National education policies reflect global trends
1 September 2005
National's education policies reflect global trends not undue influence
While it is pleasing to see that the National Party and other parties have adopted the direction of reforms advocated by the Education Forum, they have done so because they are proven and successful ideas, not because of ‘undue’ influence.
Education Forum policy adviser Norman LaRocque was responding to claims made yesterday by Education Minister Trevor Mallard that the Education Forum was the ‘source’ of National’s education policy.
Mr LaRocque said the ideas advocated by the Education Forum were being embraced by parties of all political stripes around the world.
Many countries, including Denmark and the Netherlands, operate school choice policies. The Labour government in Britain has embraced policies aimed at increasing choice and giving schools more autonomy to run their affairs, Mr LaRocque said.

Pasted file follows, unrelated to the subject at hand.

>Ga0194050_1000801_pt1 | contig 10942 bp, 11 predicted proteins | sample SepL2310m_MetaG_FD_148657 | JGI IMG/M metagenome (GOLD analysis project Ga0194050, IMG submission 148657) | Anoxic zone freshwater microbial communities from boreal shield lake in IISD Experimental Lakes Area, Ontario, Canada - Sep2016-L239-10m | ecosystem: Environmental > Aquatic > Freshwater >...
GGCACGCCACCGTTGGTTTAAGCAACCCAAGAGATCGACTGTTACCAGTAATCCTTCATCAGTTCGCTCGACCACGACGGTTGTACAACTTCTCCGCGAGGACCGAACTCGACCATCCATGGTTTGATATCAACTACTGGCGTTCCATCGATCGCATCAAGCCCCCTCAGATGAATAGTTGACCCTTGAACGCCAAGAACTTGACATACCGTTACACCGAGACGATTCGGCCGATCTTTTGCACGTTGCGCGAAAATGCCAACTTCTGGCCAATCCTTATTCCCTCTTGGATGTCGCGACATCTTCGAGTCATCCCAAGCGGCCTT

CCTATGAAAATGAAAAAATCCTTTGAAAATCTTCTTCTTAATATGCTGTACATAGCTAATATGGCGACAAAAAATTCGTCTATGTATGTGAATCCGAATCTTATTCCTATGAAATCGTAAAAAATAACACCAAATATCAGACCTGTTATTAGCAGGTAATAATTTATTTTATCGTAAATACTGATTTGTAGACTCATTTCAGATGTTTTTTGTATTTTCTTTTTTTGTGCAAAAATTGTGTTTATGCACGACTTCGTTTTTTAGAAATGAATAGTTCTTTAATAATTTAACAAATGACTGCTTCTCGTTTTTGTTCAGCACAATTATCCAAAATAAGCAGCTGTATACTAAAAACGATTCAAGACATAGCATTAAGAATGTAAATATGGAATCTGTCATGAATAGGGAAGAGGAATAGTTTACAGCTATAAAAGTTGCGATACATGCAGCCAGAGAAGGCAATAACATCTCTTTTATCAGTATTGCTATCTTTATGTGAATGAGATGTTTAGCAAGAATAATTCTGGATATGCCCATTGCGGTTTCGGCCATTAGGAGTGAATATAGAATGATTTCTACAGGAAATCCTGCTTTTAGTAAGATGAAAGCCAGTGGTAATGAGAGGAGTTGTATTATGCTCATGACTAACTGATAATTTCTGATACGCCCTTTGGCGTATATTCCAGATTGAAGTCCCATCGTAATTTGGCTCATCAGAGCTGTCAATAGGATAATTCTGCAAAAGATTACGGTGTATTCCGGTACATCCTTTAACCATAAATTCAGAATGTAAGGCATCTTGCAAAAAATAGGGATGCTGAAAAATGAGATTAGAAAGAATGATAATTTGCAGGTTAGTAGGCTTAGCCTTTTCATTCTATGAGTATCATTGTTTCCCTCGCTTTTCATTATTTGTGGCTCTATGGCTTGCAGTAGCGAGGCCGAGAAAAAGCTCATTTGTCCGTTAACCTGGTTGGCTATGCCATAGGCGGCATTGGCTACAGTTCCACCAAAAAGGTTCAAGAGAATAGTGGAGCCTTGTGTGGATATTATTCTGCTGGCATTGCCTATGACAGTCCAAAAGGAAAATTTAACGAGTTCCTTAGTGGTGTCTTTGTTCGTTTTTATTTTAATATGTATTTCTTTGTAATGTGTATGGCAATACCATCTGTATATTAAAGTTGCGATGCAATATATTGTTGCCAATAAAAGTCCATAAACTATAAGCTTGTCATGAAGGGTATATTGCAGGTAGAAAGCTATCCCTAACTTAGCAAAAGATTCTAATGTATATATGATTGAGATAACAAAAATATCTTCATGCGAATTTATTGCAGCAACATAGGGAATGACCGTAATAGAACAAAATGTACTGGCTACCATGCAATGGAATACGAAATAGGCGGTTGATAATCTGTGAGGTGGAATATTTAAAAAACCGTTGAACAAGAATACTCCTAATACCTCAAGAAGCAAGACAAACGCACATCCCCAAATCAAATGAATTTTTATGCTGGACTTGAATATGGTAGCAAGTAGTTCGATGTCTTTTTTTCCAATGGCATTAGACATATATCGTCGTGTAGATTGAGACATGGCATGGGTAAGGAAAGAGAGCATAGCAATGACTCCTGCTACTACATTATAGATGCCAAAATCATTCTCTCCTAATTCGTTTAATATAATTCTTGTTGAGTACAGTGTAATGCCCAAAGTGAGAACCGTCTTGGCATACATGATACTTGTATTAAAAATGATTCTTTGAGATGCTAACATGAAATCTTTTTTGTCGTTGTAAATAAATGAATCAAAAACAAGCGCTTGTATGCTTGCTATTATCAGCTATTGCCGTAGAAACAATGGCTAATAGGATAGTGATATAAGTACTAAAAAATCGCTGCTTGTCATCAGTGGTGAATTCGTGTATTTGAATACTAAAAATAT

Similarly, charter schools – publicly-funded self-managing schools – enjoy wide support among Democrats in the United States. National testing, though decried by teacher unions and the government, is used by a number of overseas education authorities and has been instrumental in driving education reform.
“New Zealanders should welcome – not fear – policies aimed at giving families more choice in education and providing school boards and teaching professionals with more freedom to run their schools in a way that meets community needs.
“They should also welcome accountability measures – including national testing – that allow parents, communities and officials to know how well children and schools are performing, concluded Mr LaRocque.